-I’ve been suicidal since I was a teenager and I’ve been in the emergency room many times. I’ve done self injury and even burned my own face. I think part of the reason is growing up in a religion that did not allow me to express myself. That shapes you. Plus of course being sexually abused by so many men that I lost count. Yet people think I’m the crazy one.
-I can listen to a piece of classical music or watch the wind blow through a flower and feel the whole world.
-I’m an example of someone with a lot of talents and a lot of struggles. I learned how to read when I was a toddler, but I couldn’t figure out social interaction. I went through school as a gifted student and graduated with all the accolades, but I feel like I’ve been an underdog my whole life. I’ve had a lot of adversity and difficulties in my life that help me connect with other people that are marginalized.
-I spent almost the first 40 years of my life in an intense caregiving role.
-I can’t handle news about human suffering. I wish everyone respected each other. I will never feel safe in this world. As an empath, I feel the pain of others and it’s torture.
-Even though I have so many deep emotions, I’m a very jovial person. I think it’s how I survive. Despite what I post, people tell me I’m a lot of fun to be around and I am hilarious. A lot of sad people are funny.
-I miss everyone that I’ve lost, whether they are still alive or dead. The grief is the same.
-I’m not this depressing all the time.
-I like intellectual people who don’t try to act like they’re so much smarter than everyone else. Real power is quiet.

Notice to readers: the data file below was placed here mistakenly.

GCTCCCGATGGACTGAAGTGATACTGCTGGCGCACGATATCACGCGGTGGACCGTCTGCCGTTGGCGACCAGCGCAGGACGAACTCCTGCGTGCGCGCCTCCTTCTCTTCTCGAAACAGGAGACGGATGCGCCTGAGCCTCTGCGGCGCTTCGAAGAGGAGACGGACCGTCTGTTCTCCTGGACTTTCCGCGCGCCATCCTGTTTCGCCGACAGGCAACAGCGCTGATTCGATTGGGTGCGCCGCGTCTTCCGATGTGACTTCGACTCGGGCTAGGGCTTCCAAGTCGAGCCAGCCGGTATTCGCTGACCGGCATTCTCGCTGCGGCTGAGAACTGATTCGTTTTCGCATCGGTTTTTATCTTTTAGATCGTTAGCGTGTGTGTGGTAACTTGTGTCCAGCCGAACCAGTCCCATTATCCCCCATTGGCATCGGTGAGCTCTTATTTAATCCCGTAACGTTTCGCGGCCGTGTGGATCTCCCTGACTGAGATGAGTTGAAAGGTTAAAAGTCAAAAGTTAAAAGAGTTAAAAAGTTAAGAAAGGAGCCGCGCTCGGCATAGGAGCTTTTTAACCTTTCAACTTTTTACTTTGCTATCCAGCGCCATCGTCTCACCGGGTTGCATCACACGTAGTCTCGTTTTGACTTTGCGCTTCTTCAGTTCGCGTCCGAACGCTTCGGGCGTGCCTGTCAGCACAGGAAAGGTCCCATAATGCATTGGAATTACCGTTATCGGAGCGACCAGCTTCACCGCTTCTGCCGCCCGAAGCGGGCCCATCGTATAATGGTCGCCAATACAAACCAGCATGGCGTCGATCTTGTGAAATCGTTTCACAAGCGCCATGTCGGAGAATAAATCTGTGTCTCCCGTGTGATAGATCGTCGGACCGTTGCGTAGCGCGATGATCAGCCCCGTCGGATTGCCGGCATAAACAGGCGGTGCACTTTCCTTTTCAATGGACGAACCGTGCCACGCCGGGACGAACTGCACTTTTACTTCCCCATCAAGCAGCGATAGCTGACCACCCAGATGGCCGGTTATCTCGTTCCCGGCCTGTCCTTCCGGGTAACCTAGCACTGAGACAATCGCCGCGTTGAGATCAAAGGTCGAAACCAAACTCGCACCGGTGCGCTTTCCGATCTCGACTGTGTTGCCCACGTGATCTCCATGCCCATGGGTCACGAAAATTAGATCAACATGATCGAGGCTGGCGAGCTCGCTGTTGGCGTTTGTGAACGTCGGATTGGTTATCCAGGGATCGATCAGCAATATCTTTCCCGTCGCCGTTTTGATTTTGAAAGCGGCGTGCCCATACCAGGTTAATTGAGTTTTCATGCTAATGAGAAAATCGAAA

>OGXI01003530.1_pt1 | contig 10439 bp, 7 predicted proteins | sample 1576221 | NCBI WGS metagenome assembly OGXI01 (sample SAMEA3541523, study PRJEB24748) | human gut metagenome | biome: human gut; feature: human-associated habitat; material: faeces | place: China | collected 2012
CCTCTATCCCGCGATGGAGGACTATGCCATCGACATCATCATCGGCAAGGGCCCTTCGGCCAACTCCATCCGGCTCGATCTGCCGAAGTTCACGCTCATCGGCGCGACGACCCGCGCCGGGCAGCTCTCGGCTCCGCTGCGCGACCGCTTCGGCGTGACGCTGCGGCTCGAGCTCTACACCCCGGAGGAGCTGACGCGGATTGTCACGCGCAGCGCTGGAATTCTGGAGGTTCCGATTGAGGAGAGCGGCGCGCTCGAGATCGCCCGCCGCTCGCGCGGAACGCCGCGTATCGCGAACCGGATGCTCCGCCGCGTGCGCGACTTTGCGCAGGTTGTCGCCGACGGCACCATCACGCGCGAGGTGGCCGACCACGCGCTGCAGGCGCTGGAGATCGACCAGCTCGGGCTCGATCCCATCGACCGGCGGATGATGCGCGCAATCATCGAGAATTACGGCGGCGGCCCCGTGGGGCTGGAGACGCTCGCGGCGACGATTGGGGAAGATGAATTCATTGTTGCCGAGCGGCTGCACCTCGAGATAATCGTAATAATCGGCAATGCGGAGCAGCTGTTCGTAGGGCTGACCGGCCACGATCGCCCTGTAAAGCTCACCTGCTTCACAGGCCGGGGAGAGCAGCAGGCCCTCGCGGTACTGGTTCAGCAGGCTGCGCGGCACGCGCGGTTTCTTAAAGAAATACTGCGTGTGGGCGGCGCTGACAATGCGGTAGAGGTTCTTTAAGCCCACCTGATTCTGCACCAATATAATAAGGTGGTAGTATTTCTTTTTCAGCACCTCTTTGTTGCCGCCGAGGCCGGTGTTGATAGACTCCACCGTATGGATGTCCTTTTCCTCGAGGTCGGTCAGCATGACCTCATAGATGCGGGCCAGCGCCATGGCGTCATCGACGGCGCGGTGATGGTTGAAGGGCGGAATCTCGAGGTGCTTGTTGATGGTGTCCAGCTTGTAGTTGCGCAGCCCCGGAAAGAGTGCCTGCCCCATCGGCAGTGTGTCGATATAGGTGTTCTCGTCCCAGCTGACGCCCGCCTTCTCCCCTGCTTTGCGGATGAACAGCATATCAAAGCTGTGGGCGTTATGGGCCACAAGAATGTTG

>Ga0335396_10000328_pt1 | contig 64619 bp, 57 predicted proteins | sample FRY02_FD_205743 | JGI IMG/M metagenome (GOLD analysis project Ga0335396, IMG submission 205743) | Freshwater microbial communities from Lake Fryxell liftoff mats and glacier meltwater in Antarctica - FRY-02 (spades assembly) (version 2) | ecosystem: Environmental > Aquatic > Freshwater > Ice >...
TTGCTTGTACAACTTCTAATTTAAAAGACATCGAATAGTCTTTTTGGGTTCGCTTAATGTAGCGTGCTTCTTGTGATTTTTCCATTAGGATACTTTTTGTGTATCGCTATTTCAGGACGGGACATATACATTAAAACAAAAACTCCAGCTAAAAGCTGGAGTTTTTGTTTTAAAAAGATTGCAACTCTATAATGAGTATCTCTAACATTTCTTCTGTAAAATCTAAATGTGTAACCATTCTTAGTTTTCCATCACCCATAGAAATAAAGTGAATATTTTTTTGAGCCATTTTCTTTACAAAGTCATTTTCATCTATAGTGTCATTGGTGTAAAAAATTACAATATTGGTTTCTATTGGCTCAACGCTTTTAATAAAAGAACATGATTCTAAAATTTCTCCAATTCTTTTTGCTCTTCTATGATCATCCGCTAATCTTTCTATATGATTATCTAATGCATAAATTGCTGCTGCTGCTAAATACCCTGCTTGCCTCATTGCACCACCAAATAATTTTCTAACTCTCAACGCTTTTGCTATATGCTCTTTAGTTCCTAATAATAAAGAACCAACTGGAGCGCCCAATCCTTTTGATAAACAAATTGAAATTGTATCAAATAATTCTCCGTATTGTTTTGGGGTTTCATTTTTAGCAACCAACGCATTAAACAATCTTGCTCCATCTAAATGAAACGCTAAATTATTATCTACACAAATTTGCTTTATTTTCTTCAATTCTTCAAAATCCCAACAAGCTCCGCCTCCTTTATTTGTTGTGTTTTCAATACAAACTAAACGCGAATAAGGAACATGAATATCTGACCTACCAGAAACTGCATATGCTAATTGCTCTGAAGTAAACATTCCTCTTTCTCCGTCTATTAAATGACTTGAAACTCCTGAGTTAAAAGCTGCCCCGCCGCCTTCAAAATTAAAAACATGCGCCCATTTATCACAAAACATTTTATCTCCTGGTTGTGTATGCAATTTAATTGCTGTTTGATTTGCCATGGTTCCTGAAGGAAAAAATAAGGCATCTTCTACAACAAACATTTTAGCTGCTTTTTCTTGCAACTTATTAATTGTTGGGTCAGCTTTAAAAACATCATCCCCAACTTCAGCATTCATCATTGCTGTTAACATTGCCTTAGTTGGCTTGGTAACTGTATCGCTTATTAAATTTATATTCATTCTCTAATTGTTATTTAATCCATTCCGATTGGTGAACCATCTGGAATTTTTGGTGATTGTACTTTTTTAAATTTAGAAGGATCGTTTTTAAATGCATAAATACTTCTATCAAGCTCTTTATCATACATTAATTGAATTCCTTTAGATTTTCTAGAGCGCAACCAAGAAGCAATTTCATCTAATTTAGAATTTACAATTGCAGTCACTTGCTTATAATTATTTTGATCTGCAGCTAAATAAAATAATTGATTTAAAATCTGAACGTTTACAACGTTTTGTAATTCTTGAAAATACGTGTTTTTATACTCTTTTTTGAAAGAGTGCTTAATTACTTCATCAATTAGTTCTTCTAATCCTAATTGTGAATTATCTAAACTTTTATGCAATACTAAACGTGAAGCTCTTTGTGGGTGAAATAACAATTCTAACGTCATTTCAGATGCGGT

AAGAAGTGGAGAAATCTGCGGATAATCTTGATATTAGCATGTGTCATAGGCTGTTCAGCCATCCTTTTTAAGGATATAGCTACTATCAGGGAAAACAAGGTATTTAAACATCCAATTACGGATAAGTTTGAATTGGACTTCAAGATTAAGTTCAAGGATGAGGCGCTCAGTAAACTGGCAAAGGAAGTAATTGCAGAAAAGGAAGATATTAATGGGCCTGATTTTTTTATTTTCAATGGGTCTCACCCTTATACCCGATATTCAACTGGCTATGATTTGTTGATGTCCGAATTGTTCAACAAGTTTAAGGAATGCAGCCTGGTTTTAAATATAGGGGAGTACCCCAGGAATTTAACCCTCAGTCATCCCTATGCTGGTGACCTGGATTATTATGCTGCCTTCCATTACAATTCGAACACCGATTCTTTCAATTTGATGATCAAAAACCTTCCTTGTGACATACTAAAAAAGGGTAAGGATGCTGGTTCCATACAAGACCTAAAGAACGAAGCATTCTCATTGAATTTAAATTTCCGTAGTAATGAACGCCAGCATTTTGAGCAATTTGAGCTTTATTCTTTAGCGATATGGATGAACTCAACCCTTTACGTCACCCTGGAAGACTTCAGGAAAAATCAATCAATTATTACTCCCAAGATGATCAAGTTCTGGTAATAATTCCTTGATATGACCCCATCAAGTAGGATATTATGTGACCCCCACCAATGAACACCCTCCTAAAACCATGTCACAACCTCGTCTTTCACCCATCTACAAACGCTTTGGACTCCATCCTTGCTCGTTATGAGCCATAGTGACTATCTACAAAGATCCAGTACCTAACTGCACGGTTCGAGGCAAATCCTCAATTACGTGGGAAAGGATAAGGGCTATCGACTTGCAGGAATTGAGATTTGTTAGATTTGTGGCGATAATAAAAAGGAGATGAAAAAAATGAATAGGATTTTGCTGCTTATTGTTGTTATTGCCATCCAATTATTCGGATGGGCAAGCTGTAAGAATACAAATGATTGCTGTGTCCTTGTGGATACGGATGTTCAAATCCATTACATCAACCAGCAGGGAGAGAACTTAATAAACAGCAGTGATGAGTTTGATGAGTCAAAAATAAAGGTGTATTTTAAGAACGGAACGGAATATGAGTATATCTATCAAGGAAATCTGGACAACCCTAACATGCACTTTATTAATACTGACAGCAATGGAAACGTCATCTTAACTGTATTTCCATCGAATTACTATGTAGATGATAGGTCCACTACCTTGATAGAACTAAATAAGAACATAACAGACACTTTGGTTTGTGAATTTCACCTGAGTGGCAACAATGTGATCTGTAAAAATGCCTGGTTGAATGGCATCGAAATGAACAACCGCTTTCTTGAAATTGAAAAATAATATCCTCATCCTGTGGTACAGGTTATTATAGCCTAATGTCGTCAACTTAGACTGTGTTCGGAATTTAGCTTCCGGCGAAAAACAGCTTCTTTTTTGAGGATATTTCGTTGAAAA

-I am a romantic at heart even though I know the darkness.
After living at my parents’ for about a year, and working at the Fingerhut factory and other factories in Saint Cloud, and then ‘upgrading’ to an office job as a staffer at Becklund Home Health Care, I met Jeff. It was a serendipitous meeting, like many significant connections often are. A personal care assistant (PCA) named Dave came into my office one day, saying that he worked with a man named Jeff who needed some hours filled. He said that he was ‘private pay,’ which meant a higher wage. When I found out that it was $15 per hour, I could not pass it up. Sometimes the timing is right because I was burning out on being in the office and I longed to work directly with people again, which was my passion. It did not take much convincing to arrange a meeting with Jeff – a weekend shift at the end of June, 2000. I was 21 years old and Imani was 2 years old.
My parents had company from Arizona the day I started with Jeff, and the house was buzzing with energy. With my hair slicked back with gel, my nose and many ear piercings, and jean shorts and a T-shirt, I made my exit and got into my mud-brown Lincoln Continental Mark 5, which was like a tank, or a boat without sails on the freeway. This was a new chance for me and I felt deeply honored to be asked to serve Jeff.